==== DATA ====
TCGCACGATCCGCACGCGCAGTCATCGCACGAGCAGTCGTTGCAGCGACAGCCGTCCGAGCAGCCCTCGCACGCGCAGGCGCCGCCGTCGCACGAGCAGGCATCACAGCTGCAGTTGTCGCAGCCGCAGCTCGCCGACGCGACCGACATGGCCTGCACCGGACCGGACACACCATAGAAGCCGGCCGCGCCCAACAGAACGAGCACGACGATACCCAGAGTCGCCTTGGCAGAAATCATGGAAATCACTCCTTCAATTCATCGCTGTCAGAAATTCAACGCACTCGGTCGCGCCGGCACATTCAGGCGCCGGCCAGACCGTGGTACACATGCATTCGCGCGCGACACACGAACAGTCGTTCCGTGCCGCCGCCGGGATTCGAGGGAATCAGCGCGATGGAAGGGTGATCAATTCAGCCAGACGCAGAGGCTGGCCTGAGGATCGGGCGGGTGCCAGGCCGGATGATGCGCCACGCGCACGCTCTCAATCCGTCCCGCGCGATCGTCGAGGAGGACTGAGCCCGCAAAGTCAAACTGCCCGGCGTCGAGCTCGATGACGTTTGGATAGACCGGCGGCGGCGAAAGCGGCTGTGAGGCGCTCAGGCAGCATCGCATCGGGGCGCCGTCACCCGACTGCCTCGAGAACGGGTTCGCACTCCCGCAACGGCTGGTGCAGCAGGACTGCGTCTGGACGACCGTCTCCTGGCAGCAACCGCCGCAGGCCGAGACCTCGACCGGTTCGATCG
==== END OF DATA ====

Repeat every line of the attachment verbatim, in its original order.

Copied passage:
TCGCACGATCCGCACGCGCAGTCATCGCACGAGCAGTCGTTGCAGCGACAGCCGTCCGAGCAGCCCTCGCACGCGCAGGCGCCGCCGTCGCACGAGCAGGCATCACAGCTGCAGTTGTCGCAGCCGCAGCTCGCCGACGCGACCGACATGGCCTGCACCGGACCGGACACACCATAGAAGCCGGCCGCGCCCAACAGAACGAGCACGACGATACCCAGAGTCGCCTTGGCAGAAATCATGGAAATCACTCCTTCAATTCATCGCTGTCAGAAATTCAACGCACTCGGTCGCGCCGGCACATTCAGGCGCCGGCCAGACCGTGGTACACATGCATTCGCGCGCGACACACGAACAGTCGTTCCGTGCCGCCGCCGGGATTCGAGGGAATCAGCGCGATGGAAGGGTGATCAATTCAGCCAGACGCAGAGGCTGGCCTGAGGATCGGGCGGGTGCCAGGCCGGATGATGCGCCACGCGCACGCTCTCAATCCGTCCCGCGCGATCGTCGAGGAGGACTGAGCCCGCAAAGTCAAACTGCCCGGCGTCGAGCTCGATGACGTTTGGATAGACCGGCGGCGGCGAAAGCGGCTGTGAGGCGCTCAGGCAGCATCGCATCGGGGCGCCGTCACCCGACTGCCTCGAGAACGGGTTCGCACTCCCGCAACGGCTGGTGCAGCAGGACTGCGTCTGGACGACCGTCTCCTGGCAGCAACCGCCGCAGGCCGAGACCTCGACCGGTTCGATCG